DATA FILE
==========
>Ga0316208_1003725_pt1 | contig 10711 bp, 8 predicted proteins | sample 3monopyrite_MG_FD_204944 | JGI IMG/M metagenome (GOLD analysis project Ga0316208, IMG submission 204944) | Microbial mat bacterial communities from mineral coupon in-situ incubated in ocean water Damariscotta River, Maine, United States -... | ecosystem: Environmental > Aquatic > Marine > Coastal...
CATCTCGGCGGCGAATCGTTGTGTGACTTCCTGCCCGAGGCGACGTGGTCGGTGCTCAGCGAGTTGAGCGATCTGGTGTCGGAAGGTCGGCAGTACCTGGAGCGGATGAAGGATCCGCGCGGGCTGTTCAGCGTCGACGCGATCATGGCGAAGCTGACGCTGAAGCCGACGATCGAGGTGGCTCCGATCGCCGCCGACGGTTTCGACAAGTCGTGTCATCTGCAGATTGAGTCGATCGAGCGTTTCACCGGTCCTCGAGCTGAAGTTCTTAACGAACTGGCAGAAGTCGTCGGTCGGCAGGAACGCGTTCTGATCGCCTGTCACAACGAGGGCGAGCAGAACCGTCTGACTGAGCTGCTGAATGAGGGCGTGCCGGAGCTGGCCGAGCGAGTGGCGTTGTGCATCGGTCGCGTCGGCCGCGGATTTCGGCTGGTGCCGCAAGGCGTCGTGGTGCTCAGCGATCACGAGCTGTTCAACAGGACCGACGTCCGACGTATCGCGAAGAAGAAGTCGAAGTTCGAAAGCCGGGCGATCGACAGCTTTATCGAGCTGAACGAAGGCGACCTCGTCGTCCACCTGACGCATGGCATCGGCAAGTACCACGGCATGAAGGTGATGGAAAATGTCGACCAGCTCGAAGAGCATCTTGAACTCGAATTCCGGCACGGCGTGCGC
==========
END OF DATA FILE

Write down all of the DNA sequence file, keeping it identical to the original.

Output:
>Ga0316208_1003725_pt1 | contig 10711 bp, 8 predicted proteins | sample 3monopyrite_MG_FD_204944 | JGI IMG/M metagenome (GOLD analysis project Ga0316208, IMG submission 204944) | Microbial mat bacterial communities from mineral coupon in-situ incubated in ocean water Damariscotta River, Maine, United States -... | ecosystem: Environmental > Aquatic > Marine > Coastal...
CATCTCGGCGGCGAATCGTTGTGTGACTTCCTGCCCGAGGCGACGTGGTCGGTGCTCAGCGAGTTGAGCGATCTGGTGTCGGAAGGTCGGCAGTACCTGGAGCGGATGAAGGATCCGCGCGGGCTGTTCAGCGTCGACGCGATCATGGCGAAGCTGACGCTGAAGCCGACGATCGAGGTGGCTCCGATCGCCGCCGACGGTTTCGACAAGTCGTGTCATCTGCAGATTGAGTCGATCGAGCGTTTCACCGGTCCTCGAGCTGAAGTTCTTAACGAACTGGCAGAAGTCGTCGGTCGGCAGGAACGCGTTCTGATCGCCTGTCACAACGAGGGCGAGCAGAACCGTCTGACTGAGCTGCTGAATGAGGGCGTGCCGGAGCTGGCCGAGCGAGTGGCGTTGTGCATCGGTCGCGTCGGCCGCGGATTTCGGCTGGTGCCGCAAGGCGTCGTGGTGCTCAGCGATCACGAGCTGTTCAACAGGACCGACGTCCGACGTATCGCGAAGAAGAAGTCGAAGTTCGAAAGCCGGGCGATCGACAGCTTTATCGAGCTGAACGAAGGCGACCTCGTCGTCCACCTGACGCATGGCATCGGCAAGTACCACGGCATGAAGGTGATGGAAAATGTCGACCAGCTCGAAGAGCATCTTGAACTCGAATTCCGGCACGGCGTGCGC